How many times has a customer or co-worker told you they're going to give something 110 percent? A 110 percent claim puts you in a vise.
Do we ever stop to think about what even 100 percent would look like?
Do you ever agree with anyone 100 percent?
Chances are, you're probably from 70-90 percent there most of the time. We reserve the last bit.
How about charity giving: 100 percent?
Charity donations or Church memberships tend to get to 10 percent as a ceiling. As for students and workers, self-made and self-employed tend to give more. For the rest, percentages vary, depending on upbringing, beliefs, etc.
Exercising, paying attention, being productive, learning, liking, listening, and so on. Which ones of these activities do you suppose you do 100 percent?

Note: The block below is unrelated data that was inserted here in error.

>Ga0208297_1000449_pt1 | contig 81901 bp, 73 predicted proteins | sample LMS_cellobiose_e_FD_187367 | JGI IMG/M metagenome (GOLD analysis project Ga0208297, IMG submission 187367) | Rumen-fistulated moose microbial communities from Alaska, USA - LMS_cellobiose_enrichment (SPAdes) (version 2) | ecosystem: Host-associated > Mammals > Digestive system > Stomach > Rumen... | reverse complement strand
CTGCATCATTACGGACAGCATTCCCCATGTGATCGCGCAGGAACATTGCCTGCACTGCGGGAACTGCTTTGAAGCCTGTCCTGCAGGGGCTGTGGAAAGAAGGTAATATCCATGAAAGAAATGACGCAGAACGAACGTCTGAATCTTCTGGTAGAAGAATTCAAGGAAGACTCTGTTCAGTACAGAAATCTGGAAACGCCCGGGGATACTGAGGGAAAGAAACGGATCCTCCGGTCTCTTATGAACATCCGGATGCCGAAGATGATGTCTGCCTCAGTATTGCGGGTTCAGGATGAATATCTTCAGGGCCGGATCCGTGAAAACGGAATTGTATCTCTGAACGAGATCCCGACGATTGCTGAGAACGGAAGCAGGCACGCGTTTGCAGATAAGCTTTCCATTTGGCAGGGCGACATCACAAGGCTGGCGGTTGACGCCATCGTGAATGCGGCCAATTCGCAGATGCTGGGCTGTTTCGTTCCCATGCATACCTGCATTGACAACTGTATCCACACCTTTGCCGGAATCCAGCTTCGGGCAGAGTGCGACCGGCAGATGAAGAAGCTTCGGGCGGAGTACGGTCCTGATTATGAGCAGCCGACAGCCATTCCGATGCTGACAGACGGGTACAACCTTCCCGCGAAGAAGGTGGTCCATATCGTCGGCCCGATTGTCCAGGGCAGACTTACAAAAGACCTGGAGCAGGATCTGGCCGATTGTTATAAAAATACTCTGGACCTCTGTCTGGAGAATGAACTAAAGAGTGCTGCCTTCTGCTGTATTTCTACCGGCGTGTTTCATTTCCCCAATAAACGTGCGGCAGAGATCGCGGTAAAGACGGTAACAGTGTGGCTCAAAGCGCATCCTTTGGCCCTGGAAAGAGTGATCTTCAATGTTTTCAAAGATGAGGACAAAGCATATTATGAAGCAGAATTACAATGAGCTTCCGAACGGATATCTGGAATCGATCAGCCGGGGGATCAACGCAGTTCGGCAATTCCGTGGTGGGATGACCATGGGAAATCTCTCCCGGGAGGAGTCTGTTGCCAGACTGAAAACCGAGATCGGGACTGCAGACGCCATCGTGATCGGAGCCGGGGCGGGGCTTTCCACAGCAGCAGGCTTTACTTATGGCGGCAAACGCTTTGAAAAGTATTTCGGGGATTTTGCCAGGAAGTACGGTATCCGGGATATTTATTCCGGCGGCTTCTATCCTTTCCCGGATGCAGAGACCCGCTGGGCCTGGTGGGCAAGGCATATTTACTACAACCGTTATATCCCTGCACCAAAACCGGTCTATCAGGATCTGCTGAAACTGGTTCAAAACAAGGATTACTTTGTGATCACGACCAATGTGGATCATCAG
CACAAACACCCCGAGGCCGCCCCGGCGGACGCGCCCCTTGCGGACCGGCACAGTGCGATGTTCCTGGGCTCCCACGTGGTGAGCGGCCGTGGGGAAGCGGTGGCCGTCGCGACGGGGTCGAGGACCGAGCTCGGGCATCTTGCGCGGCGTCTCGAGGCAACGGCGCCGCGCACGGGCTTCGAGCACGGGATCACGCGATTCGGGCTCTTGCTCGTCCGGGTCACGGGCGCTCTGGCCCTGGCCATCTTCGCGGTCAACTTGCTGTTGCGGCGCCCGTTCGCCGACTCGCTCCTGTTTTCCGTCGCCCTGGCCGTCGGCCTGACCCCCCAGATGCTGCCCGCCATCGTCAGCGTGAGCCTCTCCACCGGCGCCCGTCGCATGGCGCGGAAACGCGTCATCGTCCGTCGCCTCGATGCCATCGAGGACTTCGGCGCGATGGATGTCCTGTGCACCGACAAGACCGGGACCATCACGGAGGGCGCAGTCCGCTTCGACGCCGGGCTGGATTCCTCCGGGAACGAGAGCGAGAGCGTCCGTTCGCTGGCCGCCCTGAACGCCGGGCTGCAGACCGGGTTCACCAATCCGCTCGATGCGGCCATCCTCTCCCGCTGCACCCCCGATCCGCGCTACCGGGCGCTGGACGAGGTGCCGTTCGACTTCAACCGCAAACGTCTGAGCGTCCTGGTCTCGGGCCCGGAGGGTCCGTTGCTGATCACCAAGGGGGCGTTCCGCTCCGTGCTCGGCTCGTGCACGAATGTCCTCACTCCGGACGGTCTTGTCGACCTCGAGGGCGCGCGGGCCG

Are you ever 100 percent right… or wrong? Does it matter? How about 100 percent relaxed? Now does it matter?
The number 100 is intriguing. Its significance is often driven by context. We use it to keep score of a number of things. Does keeping score help?
We infrequently give 100 percent to anything. And that's fine. Life is a marathon, after all. Any successful long-distance athlete will tell you that it's as important to know when not to expend extraordinary effort as it is to do so when necessary.
So if you're promising a 110 percent effort, you either misunderstand the goal or your own abilities. And who wants to look frantic, anyway? Rather than bank on hyperbole, target a reasonable outcome. Deliver it.
The other party doesn't care how hard you work. What they want is results — 100 percent of the time.
[image courtesy of Wikipedia]